Few words can dampen the cheer and optimism of a New Year like taxes. Let’s face it, the time for holidays, time off, and family should be celebratory, not burdensome. But if you approach taxes with an eye toward reducing your liability for next year, the concept becomes more amenable. And indeed, there are numerous tax-savings strategies that you can implement that could potentially reduce your tax obligations. Let’s take a look.
Turn Losses into Gains
If you anticipate that your investments will yield short- or long-term capital gains, you can offset these with realized capital losses, according to the IRS.
For assets that you hold less than a year, the gains (short-term) are taxed at ordinary rates from 10% to 37%, which you can offset with short-term losses. Similarly, for assets that you hold longer than a year (long-term), the gains are taxed at a top rate of 20%, which you can reduce by long-term capital losses.11 If your losses exceed your gains, you can deduct up to $3,000 in capital losses against your ordinary income on that year’s tax return, while carrying forward unused losses, if any, to future years.
Accordingly, you might consider avoiding short-term gains, since these are taxed at higher rates. If you are anticipating a short-term gain, either offset them with short-term losses, or else consider holding onto the assets for at least a year, when they become long-term assets.
Review your portfolio and estimate your gains and losses. Most capital gains and losses are triggered when you sell the asset, offering you control over the event. However, others — mutual funds, for instance — are difficult to predict as they are comprised of numerous assets. Assess those assets that have performed well and those that have incurred losses. If there are under-performers that can cover your gains, it will help minimize your capital gains tax.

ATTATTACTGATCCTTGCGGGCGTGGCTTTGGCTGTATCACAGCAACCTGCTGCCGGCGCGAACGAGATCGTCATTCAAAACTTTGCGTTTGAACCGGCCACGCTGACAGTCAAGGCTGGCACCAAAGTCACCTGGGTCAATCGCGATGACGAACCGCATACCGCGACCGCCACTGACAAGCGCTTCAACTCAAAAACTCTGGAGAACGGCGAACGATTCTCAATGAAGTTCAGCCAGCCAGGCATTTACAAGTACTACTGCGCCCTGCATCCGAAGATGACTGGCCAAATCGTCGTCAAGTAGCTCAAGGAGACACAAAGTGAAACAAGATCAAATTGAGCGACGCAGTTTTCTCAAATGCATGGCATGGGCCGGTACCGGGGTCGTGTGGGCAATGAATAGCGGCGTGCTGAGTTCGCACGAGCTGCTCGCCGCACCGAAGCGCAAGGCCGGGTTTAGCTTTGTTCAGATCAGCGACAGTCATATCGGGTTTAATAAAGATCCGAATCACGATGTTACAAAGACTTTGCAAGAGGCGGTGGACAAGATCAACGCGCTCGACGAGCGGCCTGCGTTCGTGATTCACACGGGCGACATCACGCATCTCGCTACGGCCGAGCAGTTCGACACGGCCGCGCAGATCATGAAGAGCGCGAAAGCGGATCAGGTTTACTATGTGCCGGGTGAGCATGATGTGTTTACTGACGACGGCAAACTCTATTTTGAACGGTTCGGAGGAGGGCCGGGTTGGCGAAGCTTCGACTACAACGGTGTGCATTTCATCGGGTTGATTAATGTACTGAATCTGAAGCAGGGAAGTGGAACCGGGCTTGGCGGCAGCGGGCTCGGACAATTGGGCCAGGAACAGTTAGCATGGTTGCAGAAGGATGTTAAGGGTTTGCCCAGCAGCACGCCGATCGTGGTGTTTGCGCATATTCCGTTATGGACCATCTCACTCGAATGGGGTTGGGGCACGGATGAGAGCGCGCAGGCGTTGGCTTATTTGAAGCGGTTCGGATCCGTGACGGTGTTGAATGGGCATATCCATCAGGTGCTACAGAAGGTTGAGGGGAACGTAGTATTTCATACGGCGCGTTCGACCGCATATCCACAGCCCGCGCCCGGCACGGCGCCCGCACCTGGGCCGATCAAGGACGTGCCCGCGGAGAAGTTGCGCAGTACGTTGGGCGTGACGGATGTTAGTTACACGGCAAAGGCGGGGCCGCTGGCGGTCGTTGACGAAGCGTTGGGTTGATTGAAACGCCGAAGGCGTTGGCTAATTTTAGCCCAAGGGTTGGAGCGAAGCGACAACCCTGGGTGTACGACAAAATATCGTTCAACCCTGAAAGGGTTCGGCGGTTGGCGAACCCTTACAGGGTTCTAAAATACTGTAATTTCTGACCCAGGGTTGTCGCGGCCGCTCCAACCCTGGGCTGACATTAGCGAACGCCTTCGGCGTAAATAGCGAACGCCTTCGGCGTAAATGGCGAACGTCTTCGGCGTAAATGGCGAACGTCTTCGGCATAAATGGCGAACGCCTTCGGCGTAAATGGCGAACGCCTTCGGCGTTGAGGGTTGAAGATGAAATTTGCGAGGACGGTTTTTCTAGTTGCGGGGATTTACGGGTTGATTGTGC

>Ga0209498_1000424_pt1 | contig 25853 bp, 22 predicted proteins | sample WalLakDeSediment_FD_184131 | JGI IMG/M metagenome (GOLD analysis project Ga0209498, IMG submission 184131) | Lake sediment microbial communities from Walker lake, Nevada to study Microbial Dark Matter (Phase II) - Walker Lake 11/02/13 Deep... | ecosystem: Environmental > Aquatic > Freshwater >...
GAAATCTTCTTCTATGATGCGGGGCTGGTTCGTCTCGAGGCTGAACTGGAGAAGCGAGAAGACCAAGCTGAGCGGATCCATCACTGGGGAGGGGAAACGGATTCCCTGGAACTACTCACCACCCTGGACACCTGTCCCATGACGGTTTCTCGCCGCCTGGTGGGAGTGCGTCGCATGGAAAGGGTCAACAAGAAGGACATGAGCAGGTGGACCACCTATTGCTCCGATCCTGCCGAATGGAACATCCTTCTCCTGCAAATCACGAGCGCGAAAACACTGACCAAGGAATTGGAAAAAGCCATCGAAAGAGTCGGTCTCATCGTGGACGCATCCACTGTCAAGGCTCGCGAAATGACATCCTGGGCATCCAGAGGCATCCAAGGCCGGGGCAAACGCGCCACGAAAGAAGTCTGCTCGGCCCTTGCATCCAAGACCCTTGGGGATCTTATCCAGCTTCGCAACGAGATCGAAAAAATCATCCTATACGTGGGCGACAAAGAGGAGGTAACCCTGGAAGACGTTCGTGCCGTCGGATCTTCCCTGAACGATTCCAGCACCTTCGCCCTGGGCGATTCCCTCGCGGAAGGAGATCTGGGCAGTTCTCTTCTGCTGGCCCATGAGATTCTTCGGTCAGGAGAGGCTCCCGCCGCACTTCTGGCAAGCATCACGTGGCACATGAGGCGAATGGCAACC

Also, it is advantages to elect losses before gains, as you can carryover unused losses to future years. Capital gains are taxed in the year in which they are realized.
Avoid the Net Investment Income Tax
The IRS assesses a 3.8% tax on unearned income for high-income taxpayers, which applies to single taxpayers with a modified adjusted gross income of $200,000 or more and for those who are married and filing jointly with a modified adjusted gross income of $250,000 or more. This increases the top rate on most long-term capital gains to 23.8%, which applies to interest, dividends, royalties, and rents, among other items (collectively called “net investment income”).
Assets that do not fall under this net investment income classification and thereby avoid the 3.8% additional tax include distributions from IRAs or qualified retirement plans, annuity payouts, and income from tax-exempt municipal bonds. Consider these distinctions to avoid additional tax liability.
As the tax laws change frequently, consult a tax or financial professional to assess ways that you can manage your tax burden.
This material is for general information only and is not intended to provide specific advice or recommendations for any individual. There is no assurance that the views or strategies discussed are suitable for all investors or will yield positive outcomes. Investing involves risks including possible loss of principal.
This information is not intended to be a substitute for specific individualized tax advice. We suggest that you discuss your specific tax issues with a qualified tax advisor.
This material was prepared by LPL Financial, LLC.
1 According to IRS Publication 550, Investment Income and Expenses, you can offset long-term gains with net short-term capital losses, too, in certain instances. See https://www.irs.gov/forms-pubs/about-publication-550.
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